'The Shield' Creator Shawn Ryan: Industry Consolidation Hurts Writers, Consumers
The showrunner for "The Unit" will tell a Senate committee that the Comcast-TWC merger should be blocked and net neutrality should not allow priority access.
Shawn Ryan, creator of The Shield, The Unit, Lie to Me and other shows, will blast the trend toward media consolidation next Wednesday in testimony before the U.S. Senate committee on commerce, science and transportation, speaking on behalf of the Writer’s Guild of America West.
Ryan, who is a writer, producer and showrunner, says that while there are more ways to distribute shows than ever before, the "disturbing truth about American media" is that it "is controlled by only a handful of companies through monopoly power," he says.
"These large corporations profit by underpaying those who are actually responsible for content creation and by overcharging consumers who have few alternative video choices."
Ryan recalls the era before the Financial Interest and Syndication Rules were repealed in the early 1990s, when in 1989, he says 76 percent of the fall primetime schedule on broadcast was independently produced. Today, according to a WGA survey, only 10 percent is independently produced, and almost all of that is lower-cost reality TV shows.
"This excessive concentration has benefited the bottom lines of Fortune 500 companies at the expense of actual content creators," Ryan will tell the senators. "With tight control over both production and distribution, the vertically integrated media companies possess all the power as employers of talent."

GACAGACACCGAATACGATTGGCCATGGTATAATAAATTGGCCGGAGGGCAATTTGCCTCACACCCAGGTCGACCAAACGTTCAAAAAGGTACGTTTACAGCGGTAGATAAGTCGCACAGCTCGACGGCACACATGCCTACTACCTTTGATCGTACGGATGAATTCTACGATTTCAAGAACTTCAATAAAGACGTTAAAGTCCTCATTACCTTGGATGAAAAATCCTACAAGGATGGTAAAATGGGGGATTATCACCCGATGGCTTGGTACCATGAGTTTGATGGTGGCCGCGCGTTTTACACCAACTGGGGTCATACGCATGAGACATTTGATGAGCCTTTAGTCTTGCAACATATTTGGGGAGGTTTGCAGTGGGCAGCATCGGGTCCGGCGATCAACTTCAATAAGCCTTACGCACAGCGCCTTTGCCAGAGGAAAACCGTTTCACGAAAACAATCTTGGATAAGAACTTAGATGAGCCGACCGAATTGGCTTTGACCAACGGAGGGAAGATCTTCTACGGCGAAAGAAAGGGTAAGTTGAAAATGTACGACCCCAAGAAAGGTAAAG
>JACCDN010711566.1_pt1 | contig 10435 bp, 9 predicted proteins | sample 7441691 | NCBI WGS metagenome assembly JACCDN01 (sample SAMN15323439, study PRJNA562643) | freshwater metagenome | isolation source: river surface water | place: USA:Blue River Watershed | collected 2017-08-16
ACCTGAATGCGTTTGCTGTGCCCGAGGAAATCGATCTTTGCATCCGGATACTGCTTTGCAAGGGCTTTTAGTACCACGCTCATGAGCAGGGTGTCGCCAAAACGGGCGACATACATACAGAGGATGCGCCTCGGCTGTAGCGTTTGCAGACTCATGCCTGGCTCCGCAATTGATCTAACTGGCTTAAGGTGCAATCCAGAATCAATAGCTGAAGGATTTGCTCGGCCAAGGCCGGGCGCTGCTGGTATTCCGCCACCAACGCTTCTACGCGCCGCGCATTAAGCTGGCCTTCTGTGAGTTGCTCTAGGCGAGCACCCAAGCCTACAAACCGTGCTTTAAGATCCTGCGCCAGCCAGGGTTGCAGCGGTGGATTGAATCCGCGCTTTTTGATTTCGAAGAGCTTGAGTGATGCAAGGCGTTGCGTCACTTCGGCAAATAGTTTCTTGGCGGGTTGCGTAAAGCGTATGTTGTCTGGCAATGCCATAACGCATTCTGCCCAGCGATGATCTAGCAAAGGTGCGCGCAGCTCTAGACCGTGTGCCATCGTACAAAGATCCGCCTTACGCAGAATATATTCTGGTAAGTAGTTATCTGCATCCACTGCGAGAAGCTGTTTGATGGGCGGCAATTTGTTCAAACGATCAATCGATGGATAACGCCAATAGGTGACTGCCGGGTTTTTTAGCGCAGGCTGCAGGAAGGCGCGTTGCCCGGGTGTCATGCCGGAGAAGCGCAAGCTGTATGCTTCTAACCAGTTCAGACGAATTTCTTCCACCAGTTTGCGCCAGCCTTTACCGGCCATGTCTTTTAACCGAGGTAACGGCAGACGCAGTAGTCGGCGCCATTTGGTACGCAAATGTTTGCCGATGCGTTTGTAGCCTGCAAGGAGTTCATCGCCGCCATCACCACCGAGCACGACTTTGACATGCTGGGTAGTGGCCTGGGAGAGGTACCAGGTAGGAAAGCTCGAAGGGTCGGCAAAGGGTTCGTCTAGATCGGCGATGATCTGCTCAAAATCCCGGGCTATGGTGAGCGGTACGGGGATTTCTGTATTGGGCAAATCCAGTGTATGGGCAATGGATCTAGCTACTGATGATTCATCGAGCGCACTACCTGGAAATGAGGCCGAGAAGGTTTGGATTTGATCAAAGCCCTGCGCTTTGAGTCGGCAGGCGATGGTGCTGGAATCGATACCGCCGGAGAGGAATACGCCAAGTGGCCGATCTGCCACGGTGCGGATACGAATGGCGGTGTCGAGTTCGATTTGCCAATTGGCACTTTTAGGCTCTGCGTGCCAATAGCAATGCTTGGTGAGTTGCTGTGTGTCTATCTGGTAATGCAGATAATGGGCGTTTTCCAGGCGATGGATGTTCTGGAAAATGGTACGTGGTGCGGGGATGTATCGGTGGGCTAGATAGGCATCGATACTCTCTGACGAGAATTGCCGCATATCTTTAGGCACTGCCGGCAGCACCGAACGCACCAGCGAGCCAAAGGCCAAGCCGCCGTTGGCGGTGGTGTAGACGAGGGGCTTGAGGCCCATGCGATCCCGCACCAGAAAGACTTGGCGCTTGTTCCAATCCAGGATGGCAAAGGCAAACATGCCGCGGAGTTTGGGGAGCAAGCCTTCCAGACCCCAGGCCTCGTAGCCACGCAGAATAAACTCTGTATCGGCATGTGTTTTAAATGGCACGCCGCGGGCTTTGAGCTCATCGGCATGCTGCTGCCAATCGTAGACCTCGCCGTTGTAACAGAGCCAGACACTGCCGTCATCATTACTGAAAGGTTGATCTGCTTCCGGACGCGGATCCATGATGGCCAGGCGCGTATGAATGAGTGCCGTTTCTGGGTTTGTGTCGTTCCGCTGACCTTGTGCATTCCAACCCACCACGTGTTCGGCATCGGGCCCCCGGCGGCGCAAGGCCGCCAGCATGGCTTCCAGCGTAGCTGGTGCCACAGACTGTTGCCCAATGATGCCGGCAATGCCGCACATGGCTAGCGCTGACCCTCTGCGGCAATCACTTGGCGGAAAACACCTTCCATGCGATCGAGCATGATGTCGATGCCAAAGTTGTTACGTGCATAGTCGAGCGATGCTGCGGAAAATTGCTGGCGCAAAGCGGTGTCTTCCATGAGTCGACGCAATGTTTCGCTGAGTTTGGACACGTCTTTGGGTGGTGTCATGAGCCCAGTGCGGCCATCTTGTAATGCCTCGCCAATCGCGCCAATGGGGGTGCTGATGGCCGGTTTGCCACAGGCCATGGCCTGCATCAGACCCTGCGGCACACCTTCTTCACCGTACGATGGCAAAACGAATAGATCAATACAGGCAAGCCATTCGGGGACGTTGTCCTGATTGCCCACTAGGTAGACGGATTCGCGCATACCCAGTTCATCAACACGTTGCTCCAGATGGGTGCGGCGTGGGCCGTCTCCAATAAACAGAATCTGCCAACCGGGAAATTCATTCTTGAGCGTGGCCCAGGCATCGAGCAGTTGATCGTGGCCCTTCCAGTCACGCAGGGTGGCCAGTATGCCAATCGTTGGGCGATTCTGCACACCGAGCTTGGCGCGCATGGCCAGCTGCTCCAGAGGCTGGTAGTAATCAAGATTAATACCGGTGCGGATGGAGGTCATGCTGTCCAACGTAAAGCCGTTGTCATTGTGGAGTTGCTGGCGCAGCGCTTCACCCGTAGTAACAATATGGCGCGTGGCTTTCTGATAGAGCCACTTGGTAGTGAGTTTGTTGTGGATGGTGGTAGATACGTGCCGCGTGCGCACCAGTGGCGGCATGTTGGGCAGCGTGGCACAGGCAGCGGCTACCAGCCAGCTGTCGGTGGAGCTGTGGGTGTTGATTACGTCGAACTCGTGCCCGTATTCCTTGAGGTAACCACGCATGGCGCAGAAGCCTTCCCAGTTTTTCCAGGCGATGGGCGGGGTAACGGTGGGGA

Yet, adds Ryan, "the writers who are the R & D of this industry bear all the risk of developing new creative works while the media companies, through their control of distribution, reap the rewards. If a television series creator and a network experience creative differences, it is the writer who is replaced, not the network."
Ryan says it is not just the writers who suffer: "Consumers fare no better in this equation, as monopoly power restricts creative expression, limits content choices and drives up prices."
Now online content is being consolidated as well, warns Ryan. "The promise of vibrant video competition is threatened by incumbent control of distribution. Our nation's largest ISPs [content creators] are also MVPDs [operators of cable systems and other distribution platforms].
"These companies," says Ryan, "which include Comcast, Time Warner Cable and AT&T, have both the means and incentive to stifle emerging online video alternatives."
Ryan calls on Congress and the government to stop the merger of Comcast and Time Warner Cable, as well as that of AT&T and DirecTV. He also calls for an open Internet with no priority access because no matter how the rules are written, it will ultimately lead to independent voices being squeezed out.
"What is good for these [big media] companies is not necessarily good for society," says Ryan. "We need a video marketplace that more closely embodies the American values of free speech, fair competition and the rewarding of creativity and innovation."
In calling on the Justice Department to block the Comcast-TWC and AT&T-DirecTV mergers, Ryan says, "There is a fundamental political and economic question raised by mergers, concentration and the resulting monopoly power. Are they good for society or not? The answer in economic theory is a resounding no. Every economic textbook makes clear that the result is a misallocation of resources and an unfair distribution of income.
"What will the result be of further mergers and market concentration?" asks Ryan rhetorically. "Writers will be paid less to create and innovate, even though our national political rhetoric exalts the importance of creators and innovators. And consumers will pay more, just as economic theory and history have made clear they will."